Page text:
I must tell you in all candor, however, that events of the past few weeks have caused us some concern. The Israeli government has chosen to go back into the vicious circle of arguing over every single word or comma. They are resorting, again, to the old tactics and worn-out ideas. One gets the impression that there is a deliberate attempt to erase the impact of the historic initiative and divest it of its driving spirit. This is most dangerous and no one stands to gain of such a development. I firmly believe that the initiative belongs now to all the people on earth. It has become part of the collective human conscience. It is the living symbol of the salvation of our souls.

Mr. Chairman, Dear Friends, I knew all along, that the road to peace was not full of roses. It is an arduous process that requires hard work, dedication and the perseverance. But I must tell you in all frankness that I was disappointed to see certain negative developments that could endanger our effort against all expectations and despite the good will that exists.

As we proved, beyond any doubt, that we are willing to accept Israel fully as a good neighbor . . .

As we said that we are prepared to live in peace and harmony with Israeli people . . .

As we expressed our genuine desire to make the October war the last war if the other side accepts its obligations under the U.N. charter and the general principles of international law . . .

As I said that we are willing to declare the applicability of the right to innocent passage through the Strait of Tiron . . .

As we did all that, we were told that there shall be no return to the 1967 boundaries. We were told, also that the Palestinian people are not entitled to the right to self-determination which is a fundamental human right . We were told that the Israelu government would rather resign than compromise on the illegal settlements that were built on Arab land in defiance of world public opinion as reflected in unanimous U.N. resolutions. We are told that the Arabs Christian and Muslims alike have no claim to Jerusalem. What is worse is that we are told that Israel does not need our recognition.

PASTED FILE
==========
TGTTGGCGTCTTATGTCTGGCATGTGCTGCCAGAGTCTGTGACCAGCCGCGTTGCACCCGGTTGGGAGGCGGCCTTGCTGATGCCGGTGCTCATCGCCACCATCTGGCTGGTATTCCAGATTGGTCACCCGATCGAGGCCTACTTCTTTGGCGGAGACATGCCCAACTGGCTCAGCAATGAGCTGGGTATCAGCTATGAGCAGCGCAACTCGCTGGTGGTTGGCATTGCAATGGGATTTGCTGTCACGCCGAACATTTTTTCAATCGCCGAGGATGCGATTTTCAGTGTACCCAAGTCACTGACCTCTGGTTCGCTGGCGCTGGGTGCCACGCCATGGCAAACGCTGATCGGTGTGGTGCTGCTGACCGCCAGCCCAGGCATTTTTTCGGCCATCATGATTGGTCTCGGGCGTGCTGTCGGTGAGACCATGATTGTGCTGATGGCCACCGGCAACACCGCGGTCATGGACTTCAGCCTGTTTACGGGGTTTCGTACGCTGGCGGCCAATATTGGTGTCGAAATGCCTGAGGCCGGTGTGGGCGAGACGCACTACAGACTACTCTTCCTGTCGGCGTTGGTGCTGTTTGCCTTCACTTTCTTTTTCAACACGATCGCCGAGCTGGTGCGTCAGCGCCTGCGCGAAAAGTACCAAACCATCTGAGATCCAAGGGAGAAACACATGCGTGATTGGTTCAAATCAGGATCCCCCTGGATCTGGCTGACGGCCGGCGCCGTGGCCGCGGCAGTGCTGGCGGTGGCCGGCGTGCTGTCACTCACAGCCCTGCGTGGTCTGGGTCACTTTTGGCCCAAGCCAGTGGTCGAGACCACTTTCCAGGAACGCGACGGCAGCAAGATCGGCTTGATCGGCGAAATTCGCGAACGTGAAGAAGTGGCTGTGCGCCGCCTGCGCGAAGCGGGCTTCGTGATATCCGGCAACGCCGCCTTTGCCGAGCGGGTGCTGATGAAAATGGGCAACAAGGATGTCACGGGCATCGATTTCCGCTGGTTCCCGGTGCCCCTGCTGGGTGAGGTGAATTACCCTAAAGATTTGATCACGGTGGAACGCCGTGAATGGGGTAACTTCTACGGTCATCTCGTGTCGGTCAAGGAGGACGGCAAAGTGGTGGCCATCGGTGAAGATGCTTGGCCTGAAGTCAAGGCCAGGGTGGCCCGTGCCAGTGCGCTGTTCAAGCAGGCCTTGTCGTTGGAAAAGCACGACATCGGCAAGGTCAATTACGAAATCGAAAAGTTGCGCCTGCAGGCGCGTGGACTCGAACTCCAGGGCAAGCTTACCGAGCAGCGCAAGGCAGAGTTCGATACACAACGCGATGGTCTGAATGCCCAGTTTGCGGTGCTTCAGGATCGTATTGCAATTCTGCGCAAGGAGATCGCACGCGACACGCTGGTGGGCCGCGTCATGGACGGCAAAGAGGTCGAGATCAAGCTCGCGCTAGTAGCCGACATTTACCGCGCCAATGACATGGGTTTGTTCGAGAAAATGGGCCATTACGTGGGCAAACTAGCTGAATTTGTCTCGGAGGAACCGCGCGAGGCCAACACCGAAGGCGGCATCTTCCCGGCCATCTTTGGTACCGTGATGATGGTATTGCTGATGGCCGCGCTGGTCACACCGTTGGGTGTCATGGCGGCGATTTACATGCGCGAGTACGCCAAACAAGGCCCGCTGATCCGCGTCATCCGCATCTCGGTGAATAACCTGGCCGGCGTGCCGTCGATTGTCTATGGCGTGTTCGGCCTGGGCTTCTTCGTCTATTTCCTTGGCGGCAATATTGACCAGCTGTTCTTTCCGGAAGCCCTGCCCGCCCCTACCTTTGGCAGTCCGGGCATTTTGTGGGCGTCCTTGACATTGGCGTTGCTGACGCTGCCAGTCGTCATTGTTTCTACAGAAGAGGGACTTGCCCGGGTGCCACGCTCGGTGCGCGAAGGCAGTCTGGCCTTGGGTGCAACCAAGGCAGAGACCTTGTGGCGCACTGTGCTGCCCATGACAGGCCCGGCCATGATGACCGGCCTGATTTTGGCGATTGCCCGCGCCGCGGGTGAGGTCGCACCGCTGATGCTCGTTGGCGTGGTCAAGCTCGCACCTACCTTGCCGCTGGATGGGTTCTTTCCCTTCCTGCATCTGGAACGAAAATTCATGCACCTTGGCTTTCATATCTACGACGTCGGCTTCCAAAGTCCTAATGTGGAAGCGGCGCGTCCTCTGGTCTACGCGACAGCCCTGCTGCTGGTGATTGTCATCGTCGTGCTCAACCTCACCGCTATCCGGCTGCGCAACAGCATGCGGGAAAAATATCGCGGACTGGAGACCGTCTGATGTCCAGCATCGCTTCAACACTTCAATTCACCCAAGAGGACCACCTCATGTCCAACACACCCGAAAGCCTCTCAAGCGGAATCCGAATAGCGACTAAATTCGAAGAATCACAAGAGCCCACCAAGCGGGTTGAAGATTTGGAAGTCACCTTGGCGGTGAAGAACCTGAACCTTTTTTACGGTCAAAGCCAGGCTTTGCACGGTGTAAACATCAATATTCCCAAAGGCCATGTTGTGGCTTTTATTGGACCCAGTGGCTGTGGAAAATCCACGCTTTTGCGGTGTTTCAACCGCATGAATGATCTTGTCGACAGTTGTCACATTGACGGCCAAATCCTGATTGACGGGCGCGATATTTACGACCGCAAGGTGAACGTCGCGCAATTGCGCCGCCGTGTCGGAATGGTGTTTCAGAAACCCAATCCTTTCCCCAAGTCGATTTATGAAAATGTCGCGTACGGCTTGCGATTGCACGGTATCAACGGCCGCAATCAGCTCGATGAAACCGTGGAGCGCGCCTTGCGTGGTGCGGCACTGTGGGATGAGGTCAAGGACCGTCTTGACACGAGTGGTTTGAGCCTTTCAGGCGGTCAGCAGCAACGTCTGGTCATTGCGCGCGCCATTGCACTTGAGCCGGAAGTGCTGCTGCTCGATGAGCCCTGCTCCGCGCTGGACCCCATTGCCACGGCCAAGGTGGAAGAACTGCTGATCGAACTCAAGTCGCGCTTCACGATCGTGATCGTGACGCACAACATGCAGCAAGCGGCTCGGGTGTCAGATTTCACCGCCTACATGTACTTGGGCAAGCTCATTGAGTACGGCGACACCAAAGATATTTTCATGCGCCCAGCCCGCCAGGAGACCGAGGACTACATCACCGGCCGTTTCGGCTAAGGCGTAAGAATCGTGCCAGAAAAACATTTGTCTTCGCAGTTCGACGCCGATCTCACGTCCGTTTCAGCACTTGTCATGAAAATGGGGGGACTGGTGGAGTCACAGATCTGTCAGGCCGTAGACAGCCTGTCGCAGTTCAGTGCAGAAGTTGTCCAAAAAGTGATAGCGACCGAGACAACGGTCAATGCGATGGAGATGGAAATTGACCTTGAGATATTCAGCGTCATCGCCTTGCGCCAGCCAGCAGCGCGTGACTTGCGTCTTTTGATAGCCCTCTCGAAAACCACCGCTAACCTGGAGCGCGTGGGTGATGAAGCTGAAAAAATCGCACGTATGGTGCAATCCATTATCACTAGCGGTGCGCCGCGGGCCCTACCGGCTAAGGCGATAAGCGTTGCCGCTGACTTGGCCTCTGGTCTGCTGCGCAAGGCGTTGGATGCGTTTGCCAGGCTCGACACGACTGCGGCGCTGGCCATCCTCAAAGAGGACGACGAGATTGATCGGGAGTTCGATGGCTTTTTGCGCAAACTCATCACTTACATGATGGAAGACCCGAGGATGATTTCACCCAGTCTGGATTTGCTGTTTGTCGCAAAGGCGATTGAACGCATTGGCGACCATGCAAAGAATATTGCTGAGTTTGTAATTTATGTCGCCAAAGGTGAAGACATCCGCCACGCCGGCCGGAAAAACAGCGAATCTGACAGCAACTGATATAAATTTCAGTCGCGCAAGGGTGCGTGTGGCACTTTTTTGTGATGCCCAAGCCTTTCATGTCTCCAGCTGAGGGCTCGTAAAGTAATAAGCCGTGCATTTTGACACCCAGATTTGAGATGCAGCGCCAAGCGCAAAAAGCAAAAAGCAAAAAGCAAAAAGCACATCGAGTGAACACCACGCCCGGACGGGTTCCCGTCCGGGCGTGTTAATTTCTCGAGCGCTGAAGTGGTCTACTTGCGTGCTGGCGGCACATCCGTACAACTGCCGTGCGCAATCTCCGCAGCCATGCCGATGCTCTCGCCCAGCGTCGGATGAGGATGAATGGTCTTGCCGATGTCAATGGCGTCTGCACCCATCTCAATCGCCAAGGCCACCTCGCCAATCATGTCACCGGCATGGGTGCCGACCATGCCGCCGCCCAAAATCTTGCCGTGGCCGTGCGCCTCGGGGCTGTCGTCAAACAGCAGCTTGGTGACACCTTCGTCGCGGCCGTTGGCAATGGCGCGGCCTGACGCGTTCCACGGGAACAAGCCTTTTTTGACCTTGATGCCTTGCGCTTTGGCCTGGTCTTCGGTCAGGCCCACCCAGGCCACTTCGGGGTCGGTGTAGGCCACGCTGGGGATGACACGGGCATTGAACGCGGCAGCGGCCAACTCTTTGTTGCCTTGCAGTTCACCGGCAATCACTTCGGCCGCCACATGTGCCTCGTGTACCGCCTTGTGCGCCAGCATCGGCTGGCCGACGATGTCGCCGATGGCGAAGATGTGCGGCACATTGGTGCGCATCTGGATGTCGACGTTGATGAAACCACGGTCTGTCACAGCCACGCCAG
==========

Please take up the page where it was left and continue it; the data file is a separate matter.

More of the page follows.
NOT THE WAY TO PEACE

This is not the spirit of Jerusalem. This is no way to establish peace and eliminate war and hatred. This attitude is liable to revive old misconceptions and suspicions. It is apt to rebuild the old barriers between the Arab nation and the Israel people. That would be most tragic indeed.

It has been suggested that any negotiation is, by definition, a process of give and take. In other words, it involves successive concessions by both sides. Hence, the Arabs should keep negotiating and bargaining regardless of the Israeli attitude. I would like to make it crystal clear that we remain committed to the cause of peace. I am determined to give it every possible chance. Despite all difficulties, we will persevere. To us, the pursuit of peace is a strategic goal which we pursue with determination.

I know that the notion of bargaining and making concessions is an accepted value in the American system. It has a certain appeal to you as a means of settling claims and resolving disputes. But I submit that it has to be looked upon in a different light in this particular case.

This is the case where one party has voluntarily declared its willingness to meet its obligations on the basis of reciprocity. In other words, that party has already fulfilled its share of the bargain.